Over the years, many people remember the Devine period either as a success, a failure, or the best that could be expected under very challenging circumstances. However, to measure Devine’s legacy one needs to assess how the province has progressed and grown since then. Did the accomplishments outweigh the mistakes? Did the accomplishments have a positive effect on the province’s future?

Saskatchewan today continues to depend on commodity production and is considered a “have” province. It no longer receives equalization payments from the federal government but rather contributes to other “have not” provinces.

Overall, the economy is now more diversified, with a large manufacturing sector and a multiplicity of commercial, industrial, and consumer service businesses. Agriculture-related biotech, developed in the 1980s, is a full-fledged innovation driver. The population has steadily increased, along with growing investment in the province. Saskatchewan continues to be subjected to drought as well as volatile oil, gas, and uranium prices; however, due to the province’s diversification, these things are not enough to negatively impact economic growth and employment, as they did in the past.

Most importantly, there has been a change in attitude. Saskatchewan is no longer recognized as Canada’s great socialist experiment. The Co-operative Commonwealth Federation–NDP vision of a society regulated from the top, with bureaucrats “holding the commanding heights of the economy,” was a feature of the province’s culture right up to the years of Devine’s predecessor Allan Blakeney—and it was not moderating. If the box factory, the woolen mill, the boot business, and the brick factory of the early Tommy Douglas days were gone, vast swaths of economic activity remained under government control: the potash industry, the oil industry, uranium mines, a transportation company, telephones, natural gas, electricity generation and distribution, and over a million acres of farmland.

The NDP–Blakeney regime, far from reconsidering its plans in the light of changing world conditions, campaigned in 1982 on slogans of continuing those policies. “Let’s keep a good thing going,” their ads said, and “Tested and trusted,” which prompted the Devine rejoinder that the socialist motto should be “Tired and rusted.”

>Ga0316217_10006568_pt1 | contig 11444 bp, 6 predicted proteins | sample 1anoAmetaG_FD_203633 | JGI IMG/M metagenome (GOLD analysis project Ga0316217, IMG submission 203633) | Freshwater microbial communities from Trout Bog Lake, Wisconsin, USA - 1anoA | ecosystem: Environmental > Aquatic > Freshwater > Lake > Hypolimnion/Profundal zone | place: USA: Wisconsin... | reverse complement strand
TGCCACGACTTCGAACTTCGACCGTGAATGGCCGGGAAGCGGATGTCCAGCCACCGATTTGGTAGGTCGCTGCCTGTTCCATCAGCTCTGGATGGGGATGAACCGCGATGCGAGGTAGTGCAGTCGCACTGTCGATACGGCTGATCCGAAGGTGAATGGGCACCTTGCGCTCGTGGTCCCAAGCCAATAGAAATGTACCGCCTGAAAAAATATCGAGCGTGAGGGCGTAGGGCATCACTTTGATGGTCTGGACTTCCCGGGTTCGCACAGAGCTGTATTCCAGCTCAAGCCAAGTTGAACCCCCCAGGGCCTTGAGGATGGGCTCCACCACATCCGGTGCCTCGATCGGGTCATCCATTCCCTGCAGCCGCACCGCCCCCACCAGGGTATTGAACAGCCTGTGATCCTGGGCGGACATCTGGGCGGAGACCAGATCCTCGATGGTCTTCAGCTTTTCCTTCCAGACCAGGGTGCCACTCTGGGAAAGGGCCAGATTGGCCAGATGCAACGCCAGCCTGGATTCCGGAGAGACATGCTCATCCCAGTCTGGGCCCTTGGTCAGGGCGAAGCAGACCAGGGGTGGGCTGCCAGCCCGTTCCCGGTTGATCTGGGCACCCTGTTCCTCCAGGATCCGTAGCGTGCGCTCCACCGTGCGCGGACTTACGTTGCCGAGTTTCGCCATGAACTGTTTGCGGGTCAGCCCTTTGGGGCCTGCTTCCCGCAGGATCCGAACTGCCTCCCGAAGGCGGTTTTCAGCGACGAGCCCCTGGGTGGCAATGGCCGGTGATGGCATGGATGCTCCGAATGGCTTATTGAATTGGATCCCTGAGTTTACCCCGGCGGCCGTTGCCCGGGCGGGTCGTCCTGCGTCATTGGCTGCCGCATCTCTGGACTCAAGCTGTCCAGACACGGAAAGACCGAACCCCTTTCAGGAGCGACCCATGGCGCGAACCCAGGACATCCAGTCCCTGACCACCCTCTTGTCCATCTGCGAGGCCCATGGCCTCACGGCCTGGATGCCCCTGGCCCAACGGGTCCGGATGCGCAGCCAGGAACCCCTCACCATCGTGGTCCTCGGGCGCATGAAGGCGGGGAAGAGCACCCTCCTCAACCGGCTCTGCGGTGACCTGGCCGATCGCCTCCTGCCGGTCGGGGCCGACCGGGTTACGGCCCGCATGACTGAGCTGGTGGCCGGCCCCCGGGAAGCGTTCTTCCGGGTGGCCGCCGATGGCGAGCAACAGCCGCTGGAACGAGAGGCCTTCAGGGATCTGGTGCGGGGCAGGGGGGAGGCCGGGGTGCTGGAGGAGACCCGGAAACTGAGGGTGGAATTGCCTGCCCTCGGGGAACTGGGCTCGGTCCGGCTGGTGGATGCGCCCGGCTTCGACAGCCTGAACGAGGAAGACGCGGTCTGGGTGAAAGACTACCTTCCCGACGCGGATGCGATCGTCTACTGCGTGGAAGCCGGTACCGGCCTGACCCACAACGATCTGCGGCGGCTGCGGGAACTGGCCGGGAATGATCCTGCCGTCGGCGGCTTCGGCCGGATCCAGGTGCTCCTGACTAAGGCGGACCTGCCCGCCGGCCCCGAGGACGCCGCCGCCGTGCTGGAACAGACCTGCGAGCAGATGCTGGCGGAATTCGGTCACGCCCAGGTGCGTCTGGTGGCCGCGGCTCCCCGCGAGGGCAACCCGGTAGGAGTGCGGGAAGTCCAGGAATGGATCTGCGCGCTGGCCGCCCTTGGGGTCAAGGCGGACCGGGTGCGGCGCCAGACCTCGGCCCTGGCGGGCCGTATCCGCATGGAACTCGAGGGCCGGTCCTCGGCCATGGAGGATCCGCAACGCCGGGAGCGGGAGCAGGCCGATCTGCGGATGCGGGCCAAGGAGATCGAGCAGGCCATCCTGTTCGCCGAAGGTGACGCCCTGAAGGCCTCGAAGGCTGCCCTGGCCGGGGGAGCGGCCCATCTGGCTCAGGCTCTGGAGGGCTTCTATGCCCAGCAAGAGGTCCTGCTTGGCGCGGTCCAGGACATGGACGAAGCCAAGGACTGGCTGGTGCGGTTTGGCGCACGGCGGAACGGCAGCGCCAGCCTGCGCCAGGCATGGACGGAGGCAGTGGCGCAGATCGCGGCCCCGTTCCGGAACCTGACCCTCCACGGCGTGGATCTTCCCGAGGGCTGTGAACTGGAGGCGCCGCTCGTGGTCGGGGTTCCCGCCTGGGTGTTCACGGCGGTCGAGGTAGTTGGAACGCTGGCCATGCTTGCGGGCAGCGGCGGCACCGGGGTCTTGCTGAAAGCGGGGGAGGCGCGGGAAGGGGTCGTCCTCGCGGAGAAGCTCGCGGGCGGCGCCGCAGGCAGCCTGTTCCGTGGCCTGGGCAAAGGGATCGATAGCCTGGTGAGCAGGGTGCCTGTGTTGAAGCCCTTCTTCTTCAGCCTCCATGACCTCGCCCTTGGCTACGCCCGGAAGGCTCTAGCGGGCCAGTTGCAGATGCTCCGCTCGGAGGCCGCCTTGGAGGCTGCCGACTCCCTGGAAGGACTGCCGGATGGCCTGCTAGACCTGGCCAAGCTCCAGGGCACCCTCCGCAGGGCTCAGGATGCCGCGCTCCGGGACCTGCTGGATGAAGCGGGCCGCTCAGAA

Unquestionably the Devine years are a watershed—a before-and-after moment in the history of Saskatchewan. The province is no longer the plucky little loser of Confederation, Next Year Country, or the laboratory for collectivist ideas that never quite work out.

When the NDP under Roy Romanow, who succeeded Devine, were in power they showed no enthusiasm for reviving the Regina Manifesto or the dreams of enacting pure socialism; instead their governments were marked by a rightward drift with fiscal restraints, cutbacks, and privatization. There was a last-ditch burst of enthusiasm for old leftist ideas under Lorne Calvert, but these were soundly crushed by Brad Wall’s right-leaning Saskatchewan Party. The NDP, having lost the trust of suburban voters and the provincial middle class, has been in the political wilderness ever since. Grant Devine had decisively shifted the political culture.

Saskatchewan now is recognized on the global map as a leader in not only agriculture but in biotechnology, uranium, potash, pulp, natural gas, and heavy oil. The final chapter of the Grant Devine era and the legacy left behind marked the beginning, the spark, the planted seed, which reinvigorated the people of Saskatchewan and helped them to truly believe that there is so much more they could be.


Excerpt from the book “So Much More We Can Be: Saskatchewan’s paradigm shift and the final chapter on the Devine government 1982-1991,” published by the Frontier Centre for Public Policy and available at The Hon. Grant Devine will speak at a Frontier Centre lunch in Winnipeg Nov. 9. Tickets are available at Eventbrite.

 This appeared originally here in the Epoch Times.


Featured News


Did Lockdowns Set a Global Revolt in Motion?

Did Lockdowns Set a Global Revolt in Motion?

My first article on the coming backlash—admittedly wildly optimistic—went to print April 24, 2020. After 6 weeks of lockdown, I confidently predicted a political revolt, a movement against masks, a population-wide revulsion against the elites, a demand to reject...

Residential School Recrimination and Reality

Residential School Recrimination and Reality

Allegations of widespread abuse against the children who attended Canada’s Indian Residential Schools (IRSs) began their slow but steady promotion three decades ago. Since that time, Indigenous activists increasingly began pushing more scurrilous assertions about the...

The Sean Carleton Show

The Sean Carleton Show

Last January I attended a webinar featuring settler historian Dr. Sean Carleton on “How to Recognize and Confront Residential School Denialism.” Carleton has been leading the vanguard in spotting this distinctly Canadian menace. The webinar began, of course, with the...